Markets in Asia largely recovered from a Deutsche Bank-led decline in financial stocks in the morning, as attention moved to Friday's release of U.S. jobs data.
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Australia's S&P/ASX 200 reversed early declines to trade up 0.3%, though mining stocks continue to be weighed down by softer commodity prices. BHP Billiton traded 0.9% lower while Rio Tinto dipped 0.8%.
Iron-ore and steel futures in China fell as concerns lingered about Beijing's plans to cut steel-mill capacity in the country. Higher steel prices during the Lunar New Year have resulted in increased output, even as housing-sector demand for steel slows.
Hong Kong's Hang Seng Index added 0.4% while the Shanghai Composite declined 0.1%.
Korea's Kospi advanced 0.6%, recovering from Monday morning's one-month low brought on by North Korea's missile tests and China's ban on tour groups to South Korea.
"Stocks in Asia have been up strongly on earnings expectations," with some of that enthusiasm tapering off at the end of earnings season, said Hao Hong, head of research at BOCOM International Securities. The market's focus will move to the release of U.S. jobs data on Friday, he said.
Strong numbers would all but confirm a March interest-rate increase by the U.S. Federal Reserve. That would indicate the U.S. economy is in good shape, which would be good for Asian stocks. However, a rapid U.S. rate-increase cycle might trigger capital outflows from Asian emerging markets to higher-yielding U.S. assets, which would be bad for Asian stocks.
The specific concern for traders this week, however, is about the immediate impact on Asian stocks most exposed to U.S. rate changes, such as banks and insurers.
"With the jobs data due Friday, you are going to see a lot of volatility in interest-rate sensitive stocks," said Andrew Sullivan, managing director of sales trading at Haitong Securities International.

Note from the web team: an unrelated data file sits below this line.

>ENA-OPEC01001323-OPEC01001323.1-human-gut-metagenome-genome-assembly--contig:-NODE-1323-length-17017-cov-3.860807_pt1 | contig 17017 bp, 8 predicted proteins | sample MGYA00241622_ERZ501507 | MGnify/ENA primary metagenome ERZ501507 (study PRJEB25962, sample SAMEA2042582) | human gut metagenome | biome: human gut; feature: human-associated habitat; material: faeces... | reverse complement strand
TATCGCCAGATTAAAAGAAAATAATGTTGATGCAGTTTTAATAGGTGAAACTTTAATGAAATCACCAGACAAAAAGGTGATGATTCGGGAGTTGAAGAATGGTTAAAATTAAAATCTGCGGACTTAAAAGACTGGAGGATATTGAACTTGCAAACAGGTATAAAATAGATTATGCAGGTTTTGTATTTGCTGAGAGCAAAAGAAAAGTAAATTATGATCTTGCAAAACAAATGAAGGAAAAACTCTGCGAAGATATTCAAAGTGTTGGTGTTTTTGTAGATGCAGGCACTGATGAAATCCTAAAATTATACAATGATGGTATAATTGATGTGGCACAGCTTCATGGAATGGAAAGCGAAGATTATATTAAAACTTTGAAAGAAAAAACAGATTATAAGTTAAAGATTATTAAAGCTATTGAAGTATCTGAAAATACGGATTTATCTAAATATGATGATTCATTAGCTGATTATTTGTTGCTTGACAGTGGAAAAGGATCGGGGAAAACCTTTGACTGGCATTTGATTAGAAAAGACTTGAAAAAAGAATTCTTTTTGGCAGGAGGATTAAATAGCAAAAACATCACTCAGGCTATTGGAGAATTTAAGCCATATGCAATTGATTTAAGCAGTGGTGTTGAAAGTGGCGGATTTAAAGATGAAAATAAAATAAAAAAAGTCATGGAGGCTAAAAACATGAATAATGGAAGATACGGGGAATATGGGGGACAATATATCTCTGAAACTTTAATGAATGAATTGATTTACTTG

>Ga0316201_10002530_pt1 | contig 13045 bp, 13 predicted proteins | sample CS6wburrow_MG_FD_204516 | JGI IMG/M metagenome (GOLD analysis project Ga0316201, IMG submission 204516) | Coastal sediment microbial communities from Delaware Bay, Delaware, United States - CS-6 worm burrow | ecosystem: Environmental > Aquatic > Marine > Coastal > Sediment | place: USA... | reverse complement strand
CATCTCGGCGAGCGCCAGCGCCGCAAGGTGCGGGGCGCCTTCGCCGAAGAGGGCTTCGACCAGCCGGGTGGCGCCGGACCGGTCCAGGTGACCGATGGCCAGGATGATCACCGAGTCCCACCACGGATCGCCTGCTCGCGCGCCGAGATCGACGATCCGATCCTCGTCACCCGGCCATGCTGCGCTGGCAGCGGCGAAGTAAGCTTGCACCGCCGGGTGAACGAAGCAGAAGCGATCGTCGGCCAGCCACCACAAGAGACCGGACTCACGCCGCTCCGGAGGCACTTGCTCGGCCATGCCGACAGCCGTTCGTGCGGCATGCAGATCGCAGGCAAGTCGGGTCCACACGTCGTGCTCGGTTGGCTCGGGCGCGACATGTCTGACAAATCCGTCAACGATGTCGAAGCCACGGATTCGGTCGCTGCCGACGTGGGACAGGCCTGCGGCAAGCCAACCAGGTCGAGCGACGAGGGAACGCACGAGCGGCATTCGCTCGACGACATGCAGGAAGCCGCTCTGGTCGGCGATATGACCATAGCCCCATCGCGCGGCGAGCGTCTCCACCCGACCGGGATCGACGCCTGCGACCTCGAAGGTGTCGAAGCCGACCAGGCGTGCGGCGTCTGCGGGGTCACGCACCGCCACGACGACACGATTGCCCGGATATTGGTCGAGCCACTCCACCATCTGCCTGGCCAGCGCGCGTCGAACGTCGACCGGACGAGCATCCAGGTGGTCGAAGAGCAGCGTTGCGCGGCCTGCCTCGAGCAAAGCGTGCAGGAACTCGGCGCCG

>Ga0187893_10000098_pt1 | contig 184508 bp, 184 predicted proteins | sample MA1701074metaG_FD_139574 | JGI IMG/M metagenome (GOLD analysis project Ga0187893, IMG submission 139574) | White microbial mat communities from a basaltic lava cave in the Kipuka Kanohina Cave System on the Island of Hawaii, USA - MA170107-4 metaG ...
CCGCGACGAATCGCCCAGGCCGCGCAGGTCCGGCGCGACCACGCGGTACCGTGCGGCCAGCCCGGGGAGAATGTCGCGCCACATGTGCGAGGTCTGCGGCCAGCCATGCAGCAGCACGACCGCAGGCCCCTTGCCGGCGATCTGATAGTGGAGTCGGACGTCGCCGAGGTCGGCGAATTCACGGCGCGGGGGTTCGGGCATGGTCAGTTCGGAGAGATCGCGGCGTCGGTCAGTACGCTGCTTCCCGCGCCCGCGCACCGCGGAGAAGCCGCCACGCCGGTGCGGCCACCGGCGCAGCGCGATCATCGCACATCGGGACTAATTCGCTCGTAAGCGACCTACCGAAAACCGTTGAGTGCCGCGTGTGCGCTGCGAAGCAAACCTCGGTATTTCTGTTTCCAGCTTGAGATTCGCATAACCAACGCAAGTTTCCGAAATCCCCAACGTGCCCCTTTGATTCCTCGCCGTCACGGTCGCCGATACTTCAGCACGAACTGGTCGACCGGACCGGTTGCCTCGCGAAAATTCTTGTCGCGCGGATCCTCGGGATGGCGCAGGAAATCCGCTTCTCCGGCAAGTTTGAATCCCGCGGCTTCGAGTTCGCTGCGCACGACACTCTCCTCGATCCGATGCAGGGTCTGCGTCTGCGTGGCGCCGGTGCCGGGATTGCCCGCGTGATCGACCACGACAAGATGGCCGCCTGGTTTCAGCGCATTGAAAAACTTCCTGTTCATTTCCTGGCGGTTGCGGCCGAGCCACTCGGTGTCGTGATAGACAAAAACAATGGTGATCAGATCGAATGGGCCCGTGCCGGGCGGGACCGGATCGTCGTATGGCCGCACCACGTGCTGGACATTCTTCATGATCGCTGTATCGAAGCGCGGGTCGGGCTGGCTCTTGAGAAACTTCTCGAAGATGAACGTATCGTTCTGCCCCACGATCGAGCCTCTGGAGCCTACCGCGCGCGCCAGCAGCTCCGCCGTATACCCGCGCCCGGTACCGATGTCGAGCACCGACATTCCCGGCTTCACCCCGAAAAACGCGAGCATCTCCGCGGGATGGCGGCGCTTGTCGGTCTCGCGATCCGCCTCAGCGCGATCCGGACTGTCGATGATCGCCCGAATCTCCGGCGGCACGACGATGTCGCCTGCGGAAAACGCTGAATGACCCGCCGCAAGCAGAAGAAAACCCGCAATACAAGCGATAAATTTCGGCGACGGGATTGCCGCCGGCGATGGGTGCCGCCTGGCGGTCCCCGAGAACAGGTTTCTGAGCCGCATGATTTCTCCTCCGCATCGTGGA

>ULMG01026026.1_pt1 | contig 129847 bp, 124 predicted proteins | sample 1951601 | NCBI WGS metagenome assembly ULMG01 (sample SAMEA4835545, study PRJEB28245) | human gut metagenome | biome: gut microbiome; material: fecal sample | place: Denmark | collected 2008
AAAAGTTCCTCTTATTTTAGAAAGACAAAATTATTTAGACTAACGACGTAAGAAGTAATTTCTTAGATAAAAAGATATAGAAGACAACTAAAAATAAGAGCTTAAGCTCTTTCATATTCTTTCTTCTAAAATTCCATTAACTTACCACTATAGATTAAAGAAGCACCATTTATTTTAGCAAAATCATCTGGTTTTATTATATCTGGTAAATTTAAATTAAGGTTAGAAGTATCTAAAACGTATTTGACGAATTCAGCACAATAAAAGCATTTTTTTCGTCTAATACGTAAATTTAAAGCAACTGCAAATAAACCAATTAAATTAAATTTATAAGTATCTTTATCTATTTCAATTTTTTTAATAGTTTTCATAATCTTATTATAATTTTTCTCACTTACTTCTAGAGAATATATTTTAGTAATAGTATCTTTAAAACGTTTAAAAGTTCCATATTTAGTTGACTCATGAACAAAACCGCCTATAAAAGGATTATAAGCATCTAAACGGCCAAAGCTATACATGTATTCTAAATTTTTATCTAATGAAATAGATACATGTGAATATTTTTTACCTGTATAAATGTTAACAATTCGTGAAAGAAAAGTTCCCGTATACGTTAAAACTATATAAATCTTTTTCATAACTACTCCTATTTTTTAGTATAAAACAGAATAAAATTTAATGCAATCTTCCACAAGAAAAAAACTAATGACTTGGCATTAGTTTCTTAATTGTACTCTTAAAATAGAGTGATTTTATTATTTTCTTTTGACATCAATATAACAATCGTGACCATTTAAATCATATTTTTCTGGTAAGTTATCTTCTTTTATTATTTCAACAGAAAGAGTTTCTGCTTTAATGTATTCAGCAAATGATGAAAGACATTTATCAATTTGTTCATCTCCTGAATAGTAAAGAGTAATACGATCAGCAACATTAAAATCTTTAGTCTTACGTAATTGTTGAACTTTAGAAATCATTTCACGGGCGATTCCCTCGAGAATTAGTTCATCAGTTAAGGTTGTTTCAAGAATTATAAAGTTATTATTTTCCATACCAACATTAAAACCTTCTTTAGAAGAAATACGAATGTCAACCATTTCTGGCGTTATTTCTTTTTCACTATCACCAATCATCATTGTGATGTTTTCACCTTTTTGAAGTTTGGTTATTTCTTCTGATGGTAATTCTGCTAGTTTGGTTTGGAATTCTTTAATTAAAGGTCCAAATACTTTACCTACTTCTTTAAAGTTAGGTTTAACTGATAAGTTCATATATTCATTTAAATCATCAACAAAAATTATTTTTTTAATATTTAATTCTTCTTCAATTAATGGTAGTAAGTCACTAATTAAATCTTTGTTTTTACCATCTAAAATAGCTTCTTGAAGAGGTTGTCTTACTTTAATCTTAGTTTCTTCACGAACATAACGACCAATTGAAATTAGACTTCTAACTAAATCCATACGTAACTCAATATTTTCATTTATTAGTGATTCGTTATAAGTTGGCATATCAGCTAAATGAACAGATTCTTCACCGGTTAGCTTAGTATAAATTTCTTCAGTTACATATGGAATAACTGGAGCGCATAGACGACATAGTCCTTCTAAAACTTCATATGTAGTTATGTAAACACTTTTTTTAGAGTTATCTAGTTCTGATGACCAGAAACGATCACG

Higher U.S. rates could also see some Asian currencies weaken against the dollar. That is keeping traders on alert, making regional currencies more volatile than usual.
On Tuesday, the Reserve Bank of Australia left its cash rate target unchanged at 1.50% while citing low inflation and medium-term risks to growth in China, a big consumer of its raw-material exports.
The Aussie dollar fell 0.24% in the five minutes after the decision was announced before recovering. The moves reflected an unwinding of hedge-fund positions taken ahead of the RBA decision, said Sean Callow, a senior currency strategist at Westpac in Sydney.
Meanwhile, unclear signals from the Bank of Japan keep traders there on tenterhooks, said Amir Anvarzadeh, the global head of Japan equity sales at BGC Partners. "People want to see the BOJ introduce a steeper yield curve," he said, referring to a policy to keep yields on long-dated Japan government bonds firmly above zero.
The interest-rate gap between the U.S. and Japan is set to increase, said Takuji Aida, chief economist for Japan at Société Générale, which will hit the yen. He expects the dollar to buy 120 yen by the end of this year, from 113.90 yen in Tuesday's trade.
Early in the session, financial stocks in Asia were roiled by overnight declines in sector bellwethers. J.P. Morgan Chase ended 1% down in New York, taking the Dow Jones Industrial Average lower by 0.2%. The selling in financial stocks began Monday, with Deutsche Bank ending down 7.9% in Frankfurt as the market digested news that the company was seeking 8 billion euros ($8.5 billion) in cash from shareholders.
Malaysia's benchmark stock index was largely unmoved despite rising tensions over the killing of Kim Jong Nam, the half brother of North Korean dictator Kim Jong Un, at Kuala Lumpur International Airport in February. On Tuesday, Pyongyang temporarily banned Malaysians from leaving North Korea, and Malaysia responded with its own departure ban.
Biman Mukherji and Kosaku Narioka contributed to this article.
Write to Kenan Machado at firstname.lastname@example.org